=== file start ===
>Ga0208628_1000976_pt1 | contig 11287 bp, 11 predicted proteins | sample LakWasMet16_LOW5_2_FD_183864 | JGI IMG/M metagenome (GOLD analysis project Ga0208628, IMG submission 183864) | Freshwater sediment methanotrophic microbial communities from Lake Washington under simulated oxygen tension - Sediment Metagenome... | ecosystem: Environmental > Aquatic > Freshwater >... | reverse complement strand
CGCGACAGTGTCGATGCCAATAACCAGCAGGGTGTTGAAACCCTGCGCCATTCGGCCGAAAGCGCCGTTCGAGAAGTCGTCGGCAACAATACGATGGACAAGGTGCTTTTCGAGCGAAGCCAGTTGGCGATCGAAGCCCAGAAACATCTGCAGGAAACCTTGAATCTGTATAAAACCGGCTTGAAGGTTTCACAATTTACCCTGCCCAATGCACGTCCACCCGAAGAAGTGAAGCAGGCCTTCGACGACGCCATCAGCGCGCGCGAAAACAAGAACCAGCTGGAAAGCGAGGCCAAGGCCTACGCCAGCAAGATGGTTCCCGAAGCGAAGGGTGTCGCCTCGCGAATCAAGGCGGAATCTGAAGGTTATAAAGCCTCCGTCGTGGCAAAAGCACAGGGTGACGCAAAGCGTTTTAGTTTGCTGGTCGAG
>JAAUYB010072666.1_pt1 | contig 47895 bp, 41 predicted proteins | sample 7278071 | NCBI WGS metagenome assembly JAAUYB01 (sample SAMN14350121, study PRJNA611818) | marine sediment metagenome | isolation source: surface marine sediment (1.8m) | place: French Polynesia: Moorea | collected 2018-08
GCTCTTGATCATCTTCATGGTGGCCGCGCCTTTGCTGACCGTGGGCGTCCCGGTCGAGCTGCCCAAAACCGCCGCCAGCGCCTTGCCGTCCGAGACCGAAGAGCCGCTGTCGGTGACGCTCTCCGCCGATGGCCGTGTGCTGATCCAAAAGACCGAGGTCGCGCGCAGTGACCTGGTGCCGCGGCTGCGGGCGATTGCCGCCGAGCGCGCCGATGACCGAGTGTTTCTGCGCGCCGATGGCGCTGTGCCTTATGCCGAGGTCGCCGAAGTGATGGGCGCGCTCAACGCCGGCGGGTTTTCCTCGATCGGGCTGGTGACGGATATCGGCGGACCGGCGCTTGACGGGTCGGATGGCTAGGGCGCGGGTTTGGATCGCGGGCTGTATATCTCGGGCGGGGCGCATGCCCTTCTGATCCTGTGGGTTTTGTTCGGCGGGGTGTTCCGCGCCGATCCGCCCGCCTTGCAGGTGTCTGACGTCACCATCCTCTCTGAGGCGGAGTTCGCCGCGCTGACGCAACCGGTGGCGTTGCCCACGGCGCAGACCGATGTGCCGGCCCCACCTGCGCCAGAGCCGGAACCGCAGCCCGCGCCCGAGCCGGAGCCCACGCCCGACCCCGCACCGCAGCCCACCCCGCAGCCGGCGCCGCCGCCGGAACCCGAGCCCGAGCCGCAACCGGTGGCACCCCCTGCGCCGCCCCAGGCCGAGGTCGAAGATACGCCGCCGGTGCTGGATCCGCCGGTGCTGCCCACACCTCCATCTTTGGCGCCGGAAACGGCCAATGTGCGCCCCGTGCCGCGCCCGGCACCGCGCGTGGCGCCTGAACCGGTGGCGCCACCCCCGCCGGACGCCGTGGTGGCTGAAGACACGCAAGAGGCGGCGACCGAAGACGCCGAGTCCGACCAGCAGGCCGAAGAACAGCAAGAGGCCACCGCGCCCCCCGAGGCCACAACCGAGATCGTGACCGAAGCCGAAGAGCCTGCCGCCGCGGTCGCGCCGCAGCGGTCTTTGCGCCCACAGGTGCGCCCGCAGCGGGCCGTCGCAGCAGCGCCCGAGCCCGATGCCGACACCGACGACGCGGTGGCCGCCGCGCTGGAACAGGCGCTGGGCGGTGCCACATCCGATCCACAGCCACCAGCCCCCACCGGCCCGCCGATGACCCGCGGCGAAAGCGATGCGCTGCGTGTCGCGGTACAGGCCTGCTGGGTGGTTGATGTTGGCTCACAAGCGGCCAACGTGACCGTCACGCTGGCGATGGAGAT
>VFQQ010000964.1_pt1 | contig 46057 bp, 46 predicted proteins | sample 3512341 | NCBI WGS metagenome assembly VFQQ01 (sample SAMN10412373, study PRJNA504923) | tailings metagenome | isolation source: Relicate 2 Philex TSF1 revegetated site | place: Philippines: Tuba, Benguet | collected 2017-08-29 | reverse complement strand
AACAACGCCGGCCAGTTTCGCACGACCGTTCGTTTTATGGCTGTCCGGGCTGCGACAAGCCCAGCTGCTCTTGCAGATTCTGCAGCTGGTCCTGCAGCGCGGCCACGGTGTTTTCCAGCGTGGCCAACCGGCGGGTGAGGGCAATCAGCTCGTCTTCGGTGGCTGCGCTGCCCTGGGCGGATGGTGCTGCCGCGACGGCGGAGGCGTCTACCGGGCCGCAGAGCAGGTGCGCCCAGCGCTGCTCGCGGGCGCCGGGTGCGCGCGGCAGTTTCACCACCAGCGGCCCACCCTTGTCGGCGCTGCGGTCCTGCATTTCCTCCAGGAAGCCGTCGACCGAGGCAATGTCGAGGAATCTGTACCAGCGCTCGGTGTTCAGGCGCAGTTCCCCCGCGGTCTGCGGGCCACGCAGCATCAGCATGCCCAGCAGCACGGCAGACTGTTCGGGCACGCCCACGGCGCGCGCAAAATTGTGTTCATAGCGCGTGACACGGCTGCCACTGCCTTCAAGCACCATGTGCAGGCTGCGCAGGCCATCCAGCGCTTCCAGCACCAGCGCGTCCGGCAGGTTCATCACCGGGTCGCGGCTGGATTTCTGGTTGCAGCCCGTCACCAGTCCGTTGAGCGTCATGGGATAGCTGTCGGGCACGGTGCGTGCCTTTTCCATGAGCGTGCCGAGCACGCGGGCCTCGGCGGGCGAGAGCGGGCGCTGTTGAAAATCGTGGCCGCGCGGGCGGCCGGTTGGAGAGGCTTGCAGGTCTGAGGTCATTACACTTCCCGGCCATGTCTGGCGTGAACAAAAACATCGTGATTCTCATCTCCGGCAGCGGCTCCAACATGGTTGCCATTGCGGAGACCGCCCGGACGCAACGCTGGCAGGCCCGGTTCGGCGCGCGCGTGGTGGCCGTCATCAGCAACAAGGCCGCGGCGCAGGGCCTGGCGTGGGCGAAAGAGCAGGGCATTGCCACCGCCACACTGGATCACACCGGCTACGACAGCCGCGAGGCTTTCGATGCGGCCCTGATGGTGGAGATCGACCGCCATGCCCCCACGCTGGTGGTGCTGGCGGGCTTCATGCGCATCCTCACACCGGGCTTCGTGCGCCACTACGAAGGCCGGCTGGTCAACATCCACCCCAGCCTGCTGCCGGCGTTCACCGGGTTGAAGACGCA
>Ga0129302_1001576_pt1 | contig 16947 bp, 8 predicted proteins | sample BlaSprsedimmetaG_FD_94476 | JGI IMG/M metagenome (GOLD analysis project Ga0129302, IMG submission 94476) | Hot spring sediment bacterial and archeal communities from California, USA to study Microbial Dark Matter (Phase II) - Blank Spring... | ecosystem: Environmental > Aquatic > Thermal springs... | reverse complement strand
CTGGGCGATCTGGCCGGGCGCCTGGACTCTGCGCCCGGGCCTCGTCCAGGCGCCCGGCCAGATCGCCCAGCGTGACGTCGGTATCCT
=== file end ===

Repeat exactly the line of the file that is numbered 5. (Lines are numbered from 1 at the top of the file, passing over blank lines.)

>VFQQ010000964.1_pt1 | contig 46057 bp, 46 predicted proteins | sample 3512341 | NCBI WGS metagenome assembly VFQQ01 (sample SAMN10412373, study PRJNA504923) | tailings metagenome | isolation source: Relicate 2 Philex TSF1 revegetated site | place: Philippines: Tuba, Benguet | collected 2017-08-29 | reverse complement strand